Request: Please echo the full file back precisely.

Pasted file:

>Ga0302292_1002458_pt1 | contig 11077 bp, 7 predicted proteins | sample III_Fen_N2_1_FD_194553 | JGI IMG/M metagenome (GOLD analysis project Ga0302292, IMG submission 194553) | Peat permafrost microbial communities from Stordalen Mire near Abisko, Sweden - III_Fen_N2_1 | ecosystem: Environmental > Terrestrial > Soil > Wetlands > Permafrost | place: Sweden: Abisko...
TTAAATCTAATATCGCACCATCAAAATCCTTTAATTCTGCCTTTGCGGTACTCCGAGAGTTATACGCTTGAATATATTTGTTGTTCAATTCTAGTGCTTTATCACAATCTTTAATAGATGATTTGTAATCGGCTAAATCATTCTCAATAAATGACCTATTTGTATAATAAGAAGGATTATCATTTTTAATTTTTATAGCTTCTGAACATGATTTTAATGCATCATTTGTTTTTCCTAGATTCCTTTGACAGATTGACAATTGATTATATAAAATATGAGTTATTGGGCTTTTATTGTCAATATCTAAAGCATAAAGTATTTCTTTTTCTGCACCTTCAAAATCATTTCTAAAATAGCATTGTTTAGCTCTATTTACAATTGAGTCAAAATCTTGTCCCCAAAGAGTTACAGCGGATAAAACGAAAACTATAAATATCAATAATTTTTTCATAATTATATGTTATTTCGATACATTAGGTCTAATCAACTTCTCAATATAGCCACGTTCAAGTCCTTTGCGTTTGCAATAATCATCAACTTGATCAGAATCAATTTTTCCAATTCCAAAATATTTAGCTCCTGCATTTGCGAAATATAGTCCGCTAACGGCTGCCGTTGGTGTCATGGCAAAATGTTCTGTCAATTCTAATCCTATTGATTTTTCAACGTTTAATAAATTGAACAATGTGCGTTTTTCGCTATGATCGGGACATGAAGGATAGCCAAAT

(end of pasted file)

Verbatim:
>Ga0302292_1002458_pt1 | contig 11077 bp, 7 predicted proteins | sample III_Fen_N2_1_FD_194553 | JGI IMG/M metagenome (GOLD analysis project Ga0302292, IMG submission 194553) | Peat permafrost microbial communities from Stordalen Mire near Abisko, Sweden - III_Fen_N2_1 | ecosystem: Environmental > Terrestrial > Soil > Wetlands > Permafrost | place: Sweden: Abisko...
TTAAATCTAATATCGCACCATCAAAATCCTTTAATTCTGCCTTTGCGGTACTCCGAGAGTTATACGCTTGAATATATTTGTTGTTCAATTCTAGTGCTTTATCACAATCTTTAATAGATGATTTGTAATCGGCTAAATCATTCTCAATAAATGACCTATTTGTATAATAAGAAGGATTATCATTTTTAATTTTTATAGCTTCTGAACATGATTTTAATGCATCATTTGTTTTTCCTAGATTCCTTTGACAGATTGACAATTGATTATATAAAATATGAGTTATTGGGCTTTTATTGTCAATATCTAAAGCATAAAGTATTTCTTTTTCTGCACCTTCAAAATCATTTCTAAAATAGCATTGTTTAGCTCTATTTACAATTGAGTCAAAATCTTGTCCCCAAAGAGTTACAGCGGATAAAACGAAAACTATAAATATCAATAATTTTTTCATAATTATATGTTATTTCGATACATTAGGTCTAATCAACTTCTCAATATAGCCACGTTCAAGTCCTTTGCGTTTGCAATAATCATCAACTTGATCAGAATCAATTTTTCCAATTCCAAAATATTTAGCTCCTGCATTTGCGAAATATAGTCCGCTAACGGCTGCCGTTGGTGTCATGGCAAAATGTTCTGTCAATTCTAATCCTATTGATTTTTCAACGTTTAATAAATTGAACAATGTGCGTTTTTCGCTATGATCGGGACATGAAGGATAGCCAAAT